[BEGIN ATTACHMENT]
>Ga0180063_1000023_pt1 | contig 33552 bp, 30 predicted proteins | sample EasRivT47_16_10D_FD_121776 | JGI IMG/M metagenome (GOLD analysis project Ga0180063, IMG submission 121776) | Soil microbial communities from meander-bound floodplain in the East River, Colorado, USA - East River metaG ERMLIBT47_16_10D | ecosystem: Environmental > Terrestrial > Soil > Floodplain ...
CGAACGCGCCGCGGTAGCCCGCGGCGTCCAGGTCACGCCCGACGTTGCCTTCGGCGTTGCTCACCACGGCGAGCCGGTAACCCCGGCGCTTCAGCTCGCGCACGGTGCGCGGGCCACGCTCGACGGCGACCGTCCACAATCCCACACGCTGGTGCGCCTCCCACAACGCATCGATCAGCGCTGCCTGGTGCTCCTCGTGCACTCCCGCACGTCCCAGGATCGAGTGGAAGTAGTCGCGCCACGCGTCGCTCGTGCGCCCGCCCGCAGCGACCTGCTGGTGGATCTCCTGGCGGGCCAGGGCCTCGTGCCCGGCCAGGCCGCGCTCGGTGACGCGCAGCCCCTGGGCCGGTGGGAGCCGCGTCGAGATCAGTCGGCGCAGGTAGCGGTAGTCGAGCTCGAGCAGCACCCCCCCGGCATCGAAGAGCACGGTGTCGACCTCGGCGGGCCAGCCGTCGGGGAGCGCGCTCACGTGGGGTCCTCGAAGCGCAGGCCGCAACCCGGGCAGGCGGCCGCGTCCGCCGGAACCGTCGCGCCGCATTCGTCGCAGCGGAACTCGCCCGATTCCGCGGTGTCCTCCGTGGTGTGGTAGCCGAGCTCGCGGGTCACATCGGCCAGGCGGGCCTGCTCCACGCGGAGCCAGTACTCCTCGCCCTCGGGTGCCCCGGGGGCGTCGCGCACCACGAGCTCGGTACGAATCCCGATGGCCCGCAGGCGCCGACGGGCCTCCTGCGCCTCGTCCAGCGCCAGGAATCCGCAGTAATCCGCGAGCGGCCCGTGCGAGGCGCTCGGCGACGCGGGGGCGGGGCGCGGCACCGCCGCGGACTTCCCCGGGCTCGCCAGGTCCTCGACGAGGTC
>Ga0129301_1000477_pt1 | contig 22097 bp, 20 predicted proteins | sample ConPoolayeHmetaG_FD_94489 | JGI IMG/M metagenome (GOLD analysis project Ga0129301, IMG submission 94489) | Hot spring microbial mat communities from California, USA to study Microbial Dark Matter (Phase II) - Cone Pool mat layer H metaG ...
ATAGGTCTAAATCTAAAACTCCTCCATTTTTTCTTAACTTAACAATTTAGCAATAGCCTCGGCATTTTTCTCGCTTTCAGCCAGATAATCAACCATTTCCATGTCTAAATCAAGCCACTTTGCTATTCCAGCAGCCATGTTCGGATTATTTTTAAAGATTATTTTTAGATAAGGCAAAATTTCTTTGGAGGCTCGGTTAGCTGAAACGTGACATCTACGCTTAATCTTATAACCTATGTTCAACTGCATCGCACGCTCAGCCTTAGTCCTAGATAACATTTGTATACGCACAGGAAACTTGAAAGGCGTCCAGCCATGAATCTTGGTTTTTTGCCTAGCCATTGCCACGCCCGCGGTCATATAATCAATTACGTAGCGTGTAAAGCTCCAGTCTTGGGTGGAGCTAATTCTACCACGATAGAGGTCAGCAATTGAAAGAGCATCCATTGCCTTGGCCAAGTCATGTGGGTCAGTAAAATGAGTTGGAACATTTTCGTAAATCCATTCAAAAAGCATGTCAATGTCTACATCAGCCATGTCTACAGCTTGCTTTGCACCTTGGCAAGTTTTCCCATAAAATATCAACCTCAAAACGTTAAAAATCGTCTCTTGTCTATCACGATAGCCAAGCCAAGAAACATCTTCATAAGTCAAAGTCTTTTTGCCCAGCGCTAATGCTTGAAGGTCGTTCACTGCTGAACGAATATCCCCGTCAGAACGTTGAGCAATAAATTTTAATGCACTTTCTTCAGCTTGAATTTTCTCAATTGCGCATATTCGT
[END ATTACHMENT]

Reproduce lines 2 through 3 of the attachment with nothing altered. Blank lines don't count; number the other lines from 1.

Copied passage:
CGAACGCGCCGCGGTAGCCCGCGGCGTCCAGGTCACGCCCGACGTTGCCTTCGGCGTTGCTCACCACGGCGAGCCGGTAACCCCGGCGCTTCAGCTCGCGCACGGTGCGCGGGCCACGCTCGACGGCGACCGTCCACAATCCCACACGCTGGTGCGCCTCCCACAACGCATCGATCAGCGCTGCCTGGTGCTCCTCGTGCACTCCCGCACGTCCCAGGATCGAGTGGAAGTAGTCGCGCCACGCGTCGCTCGTGCGCCCGCCCGCAGCGACCTGCTGGTGGATCTCCTGGCGGGCCAGGGCCTCGTGCCCGGCCAGGCCGCGCTCGGTGACGCGCAGCCCCTGGGCCGGTGGGAGCCGCGTCGAGATCAGTCGGCGCAGGTAGCGGTAGTCGAGCTCGAGCAGCACCCCCCCGGCATCGAAGAGCACGGTGTCGACCTCGGCGGGCCAGCCGTCGGGGAGCGCGCTCACGTGGGGTCCTCGAAGCGCAGGCCGCAACCCGGGCAGGCGGCCGCGTCCGCCGGAACCGTCGCGCCGCATTCGTCGCAGCGGAACTCGCCCGATTCCGCGGTGTCCTCCGTGGTGTGGTAGCCGAGCTCGCGGGTCACATCGGCCAGGCGGGCCTGCTCCACGCGGAGCCAGTACTCCTCGCCCTCGGGTGCCCCGGGGGCGTCGCGCACCACGAGCTCGGTACGAATCCCGATGGCCCGCAGGCGCCGACGGGCCTCCTGCGCCTCGTCCAGCGCCAGGAATCCGCAGTAATCCGCGAGCGGCCCGTGCGAGGCGCTCGGCGACGCGGGGGCGGGGCGCGGCACCGCCGCGGACTTCCCCGGGCTCGCCAGGTCCTCGACGAGGTC
>Ga0129301_1000477_pt1 | contig 22097 bp, 20 predicted proteins | sample ConPoolayeHmetaG_FD_94489 | JGI IMG/M metagenome (GOLD analysis project Ga0129301, IMG submission 94489) | Hot spring microbial mat communities from California, USA to study Microbial Dark Matter (Phase II) - Cone Pool mat layer H metaG ...